|Pierzynski, Gary - KANSAS STATE UNIVERSITY|
Submitted to: Southern Cooperative Series Bulletin
Publication Type: Book / Chapter
Publication Acceptance Date: June 19, 2009
Publication Date: July 1, 2009
Citation: Kovar, J.L., Pierzynski, G.M. 2009. Methods of Phosphorus Analysis for Soils, Sediments, Residuals, and Waters-Revised Edition. Southern Cooperative Series Bulletin. Available: http://www.sera17.ext.vt.edu/Documents/P_Methods2ndEdition2009.pdf Interpretive Summary: Non-point phosphorus (P) losses from agricultural sources have affected surface water quality and created a need for more and better information on methods of P analysis for soil, water, and residual materials. Cycling of inorganic and organic P in soils and waters is very complicated, so this manual was developed to provide a standard set of analytical methods that will enable uniform comparison of P data across county, state, regional, and even national boundaries. This publication documents in detail the analytical methods available and their recommended uses. Some information on interpretation is also provided. The methods presented in this manual will be a valuable reference for any private or public laboratory that analyzes soil, water, or residual materials, such as animal manure, for P content.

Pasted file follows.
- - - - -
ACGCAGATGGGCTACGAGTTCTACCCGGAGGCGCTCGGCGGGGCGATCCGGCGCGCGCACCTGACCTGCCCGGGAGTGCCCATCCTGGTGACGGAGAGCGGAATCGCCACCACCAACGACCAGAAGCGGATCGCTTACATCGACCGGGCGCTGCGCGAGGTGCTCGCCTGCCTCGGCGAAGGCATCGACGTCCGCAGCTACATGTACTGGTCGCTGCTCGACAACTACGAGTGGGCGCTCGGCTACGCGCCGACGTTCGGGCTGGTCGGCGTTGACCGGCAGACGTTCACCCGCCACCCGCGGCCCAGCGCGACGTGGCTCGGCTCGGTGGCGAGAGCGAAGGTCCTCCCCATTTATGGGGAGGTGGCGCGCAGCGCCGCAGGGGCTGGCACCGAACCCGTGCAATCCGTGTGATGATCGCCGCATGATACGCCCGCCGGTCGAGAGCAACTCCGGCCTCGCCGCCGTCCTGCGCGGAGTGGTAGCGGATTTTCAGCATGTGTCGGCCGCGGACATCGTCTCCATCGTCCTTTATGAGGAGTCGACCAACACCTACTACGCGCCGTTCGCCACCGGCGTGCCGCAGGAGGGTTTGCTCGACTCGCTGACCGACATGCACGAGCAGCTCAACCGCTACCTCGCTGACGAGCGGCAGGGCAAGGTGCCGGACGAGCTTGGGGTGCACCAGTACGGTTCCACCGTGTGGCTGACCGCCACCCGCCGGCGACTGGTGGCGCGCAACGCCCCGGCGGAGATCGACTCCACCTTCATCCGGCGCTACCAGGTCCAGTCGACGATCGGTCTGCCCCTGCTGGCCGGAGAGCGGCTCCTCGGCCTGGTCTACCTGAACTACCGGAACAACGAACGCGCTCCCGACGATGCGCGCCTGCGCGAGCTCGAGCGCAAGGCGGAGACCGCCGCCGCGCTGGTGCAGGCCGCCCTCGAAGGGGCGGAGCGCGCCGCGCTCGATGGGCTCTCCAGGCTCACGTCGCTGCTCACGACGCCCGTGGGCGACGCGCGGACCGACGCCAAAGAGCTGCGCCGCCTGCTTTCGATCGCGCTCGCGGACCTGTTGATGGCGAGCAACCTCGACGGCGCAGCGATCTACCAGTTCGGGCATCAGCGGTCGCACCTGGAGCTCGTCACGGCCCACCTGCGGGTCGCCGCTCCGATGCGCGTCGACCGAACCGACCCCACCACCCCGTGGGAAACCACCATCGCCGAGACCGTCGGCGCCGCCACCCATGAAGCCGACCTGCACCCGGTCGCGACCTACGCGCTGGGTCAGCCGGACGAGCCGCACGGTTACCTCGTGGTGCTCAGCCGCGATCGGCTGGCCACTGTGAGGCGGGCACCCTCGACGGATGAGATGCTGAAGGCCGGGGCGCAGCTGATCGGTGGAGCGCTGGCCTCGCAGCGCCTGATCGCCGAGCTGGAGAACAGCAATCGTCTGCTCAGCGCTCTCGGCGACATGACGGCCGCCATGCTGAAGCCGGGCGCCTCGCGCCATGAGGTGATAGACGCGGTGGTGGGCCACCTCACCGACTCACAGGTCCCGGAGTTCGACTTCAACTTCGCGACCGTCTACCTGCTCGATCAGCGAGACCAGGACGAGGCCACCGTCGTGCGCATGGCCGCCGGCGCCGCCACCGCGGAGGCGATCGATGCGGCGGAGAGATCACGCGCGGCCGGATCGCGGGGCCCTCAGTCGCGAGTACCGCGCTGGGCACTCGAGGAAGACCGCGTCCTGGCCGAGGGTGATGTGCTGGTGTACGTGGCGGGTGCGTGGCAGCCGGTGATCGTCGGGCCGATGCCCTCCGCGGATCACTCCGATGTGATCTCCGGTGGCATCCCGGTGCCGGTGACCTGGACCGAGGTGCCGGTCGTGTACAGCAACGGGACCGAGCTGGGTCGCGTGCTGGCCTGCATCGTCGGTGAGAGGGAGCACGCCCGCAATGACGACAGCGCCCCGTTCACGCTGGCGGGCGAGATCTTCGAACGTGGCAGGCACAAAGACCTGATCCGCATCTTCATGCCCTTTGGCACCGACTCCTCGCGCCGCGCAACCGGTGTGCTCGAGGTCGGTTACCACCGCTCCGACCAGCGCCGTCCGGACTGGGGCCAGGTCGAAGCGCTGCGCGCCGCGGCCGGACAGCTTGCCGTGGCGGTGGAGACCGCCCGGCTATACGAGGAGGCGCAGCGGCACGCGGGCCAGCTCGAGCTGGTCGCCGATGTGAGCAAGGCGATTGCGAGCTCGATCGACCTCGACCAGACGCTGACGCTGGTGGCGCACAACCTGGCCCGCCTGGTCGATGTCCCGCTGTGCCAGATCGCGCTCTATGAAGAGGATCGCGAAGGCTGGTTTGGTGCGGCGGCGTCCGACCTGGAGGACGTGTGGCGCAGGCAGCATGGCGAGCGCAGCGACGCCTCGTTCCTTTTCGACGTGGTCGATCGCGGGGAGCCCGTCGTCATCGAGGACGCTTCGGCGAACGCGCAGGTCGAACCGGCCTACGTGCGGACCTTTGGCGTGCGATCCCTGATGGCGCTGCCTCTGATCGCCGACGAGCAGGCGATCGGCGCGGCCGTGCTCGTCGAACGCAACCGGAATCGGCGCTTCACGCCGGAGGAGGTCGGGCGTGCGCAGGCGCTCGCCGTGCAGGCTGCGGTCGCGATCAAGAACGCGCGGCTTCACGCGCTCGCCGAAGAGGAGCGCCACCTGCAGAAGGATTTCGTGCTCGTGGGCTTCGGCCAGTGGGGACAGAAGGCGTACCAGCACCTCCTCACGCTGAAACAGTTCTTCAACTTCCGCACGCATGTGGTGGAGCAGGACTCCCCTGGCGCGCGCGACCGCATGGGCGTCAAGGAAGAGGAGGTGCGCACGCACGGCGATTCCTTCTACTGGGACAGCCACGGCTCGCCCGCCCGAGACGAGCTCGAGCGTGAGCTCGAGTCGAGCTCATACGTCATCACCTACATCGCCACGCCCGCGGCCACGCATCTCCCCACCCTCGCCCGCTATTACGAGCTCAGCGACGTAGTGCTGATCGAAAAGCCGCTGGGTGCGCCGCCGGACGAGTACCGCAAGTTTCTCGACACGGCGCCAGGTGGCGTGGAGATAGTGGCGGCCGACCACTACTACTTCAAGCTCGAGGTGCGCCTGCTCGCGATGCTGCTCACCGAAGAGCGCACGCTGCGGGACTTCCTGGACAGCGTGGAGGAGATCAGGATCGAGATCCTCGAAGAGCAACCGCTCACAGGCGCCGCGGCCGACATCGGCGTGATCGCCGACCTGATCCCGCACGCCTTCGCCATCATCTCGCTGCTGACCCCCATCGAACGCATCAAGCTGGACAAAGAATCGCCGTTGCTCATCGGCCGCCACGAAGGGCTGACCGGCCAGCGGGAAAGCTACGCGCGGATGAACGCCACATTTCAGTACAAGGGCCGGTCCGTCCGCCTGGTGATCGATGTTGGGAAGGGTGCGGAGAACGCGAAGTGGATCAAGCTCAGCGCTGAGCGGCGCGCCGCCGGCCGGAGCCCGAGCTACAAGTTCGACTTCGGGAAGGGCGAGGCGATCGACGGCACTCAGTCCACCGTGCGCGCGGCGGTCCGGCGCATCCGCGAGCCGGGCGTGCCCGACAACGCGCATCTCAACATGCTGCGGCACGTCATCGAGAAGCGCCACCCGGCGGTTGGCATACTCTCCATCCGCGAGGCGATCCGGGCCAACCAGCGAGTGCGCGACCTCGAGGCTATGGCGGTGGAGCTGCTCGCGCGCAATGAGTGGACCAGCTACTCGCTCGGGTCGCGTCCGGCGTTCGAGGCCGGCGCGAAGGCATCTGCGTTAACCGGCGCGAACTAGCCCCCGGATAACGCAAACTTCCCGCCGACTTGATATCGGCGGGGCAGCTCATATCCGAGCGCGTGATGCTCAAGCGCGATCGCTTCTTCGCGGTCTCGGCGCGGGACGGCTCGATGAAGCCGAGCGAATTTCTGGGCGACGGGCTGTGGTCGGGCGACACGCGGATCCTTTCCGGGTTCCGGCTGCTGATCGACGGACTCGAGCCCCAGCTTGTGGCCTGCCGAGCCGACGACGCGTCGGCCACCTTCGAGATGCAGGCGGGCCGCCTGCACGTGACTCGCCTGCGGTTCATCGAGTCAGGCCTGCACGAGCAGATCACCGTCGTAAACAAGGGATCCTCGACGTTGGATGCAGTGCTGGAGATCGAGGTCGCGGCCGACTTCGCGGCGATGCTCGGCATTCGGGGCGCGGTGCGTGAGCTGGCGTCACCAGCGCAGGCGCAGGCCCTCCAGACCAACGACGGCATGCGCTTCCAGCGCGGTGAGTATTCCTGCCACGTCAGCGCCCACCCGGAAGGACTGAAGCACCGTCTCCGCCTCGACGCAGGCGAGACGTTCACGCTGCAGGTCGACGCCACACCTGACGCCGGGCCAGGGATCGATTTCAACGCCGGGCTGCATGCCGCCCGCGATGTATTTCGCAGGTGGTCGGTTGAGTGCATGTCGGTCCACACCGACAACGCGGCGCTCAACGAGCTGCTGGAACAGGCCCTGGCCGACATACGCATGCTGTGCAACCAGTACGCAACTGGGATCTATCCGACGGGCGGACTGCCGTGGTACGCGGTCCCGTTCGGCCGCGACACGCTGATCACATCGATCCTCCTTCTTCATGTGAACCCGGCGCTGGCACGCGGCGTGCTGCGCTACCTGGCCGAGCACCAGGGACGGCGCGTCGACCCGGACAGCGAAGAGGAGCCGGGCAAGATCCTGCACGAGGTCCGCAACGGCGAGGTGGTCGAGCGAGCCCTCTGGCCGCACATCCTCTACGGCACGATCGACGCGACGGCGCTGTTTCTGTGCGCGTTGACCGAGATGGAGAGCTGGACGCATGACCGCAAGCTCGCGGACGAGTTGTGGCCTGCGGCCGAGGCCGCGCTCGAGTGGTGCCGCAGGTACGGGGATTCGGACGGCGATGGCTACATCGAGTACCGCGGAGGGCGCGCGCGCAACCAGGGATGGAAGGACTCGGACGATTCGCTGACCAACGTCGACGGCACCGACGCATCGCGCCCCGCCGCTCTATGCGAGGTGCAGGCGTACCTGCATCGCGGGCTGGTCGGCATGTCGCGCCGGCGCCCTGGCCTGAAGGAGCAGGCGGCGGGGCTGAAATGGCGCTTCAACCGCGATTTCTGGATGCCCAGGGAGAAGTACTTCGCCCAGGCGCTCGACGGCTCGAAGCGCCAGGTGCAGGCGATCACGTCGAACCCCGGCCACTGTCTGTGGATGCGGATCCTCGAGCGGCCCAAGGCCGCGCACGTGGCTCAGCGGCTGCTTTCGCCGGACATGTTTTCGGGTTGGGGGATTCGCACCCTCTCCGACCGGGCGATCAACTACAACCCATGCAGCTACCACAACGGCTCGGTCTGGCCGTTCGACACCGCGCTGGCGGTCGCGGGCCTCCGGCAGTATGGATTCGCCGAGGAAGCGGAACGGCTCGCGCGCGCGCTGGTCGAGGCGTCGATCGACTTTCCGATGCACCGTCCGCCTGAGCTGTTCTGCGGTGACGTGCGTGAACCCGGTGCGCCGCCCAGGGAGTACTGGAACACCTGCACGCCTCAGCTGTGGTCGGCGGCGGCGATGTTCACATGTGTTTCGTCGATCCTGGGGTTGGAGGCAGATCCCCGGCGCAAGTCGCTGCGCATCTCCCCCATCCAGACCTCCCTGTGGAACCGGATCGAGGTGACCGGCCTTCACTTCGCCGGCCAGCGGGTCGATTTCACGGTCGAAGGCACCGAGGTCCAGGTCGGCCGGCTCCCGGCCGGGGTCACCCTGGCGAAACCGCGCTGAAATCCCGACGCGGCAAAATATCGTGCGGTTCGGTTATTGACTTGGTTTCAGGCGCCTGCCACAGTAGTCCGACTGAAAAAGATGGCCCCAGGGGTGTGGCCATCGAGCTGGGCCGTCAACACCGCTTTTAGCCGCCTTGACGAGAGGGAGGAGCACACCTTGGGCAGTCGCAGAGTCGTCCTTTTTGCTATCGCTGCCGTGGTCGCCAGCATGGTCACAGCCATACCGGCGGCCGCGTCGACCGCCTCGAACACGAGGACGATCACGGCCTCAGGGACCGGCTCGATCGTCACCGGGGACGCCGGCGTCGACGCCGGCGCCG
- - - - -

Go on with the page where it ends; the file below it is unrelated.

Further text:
Technical Abstract: The relative contribution of phosphorus (P) from agricultural nonpoint sources to surface water quality problems has increased in recent years as point sources of P have been reduced significantly. Phosphorus contributes to eutrophication, a process characterized by increased growth of undesirable algae and aquatic weeds, followed by oxygen shortages as the biomass decomposes. Eutrophication restricts water use for fisheries, recreation, industry, and human consumption. The focus of attention on P has increased the demand for information on methods of analysis of soil, water, and residual materials for environmentally relevant forms of P. The purpose of this publication is to present these methods in a single document. Previously, the methods have appeared across a wide variety of documents or only in the scientific literature. It is not the intent of this publication to define a uniform set of recommended methods for agronomic soils tests or for testing water and residual materials. The methods presented in this manual are intended solely to provide a set of uniform testing methods for environmental scientists working across an enormous range of soil and climatic conditions, with the hope that comparable methods may lead to improved communication and understanding of this complex issue.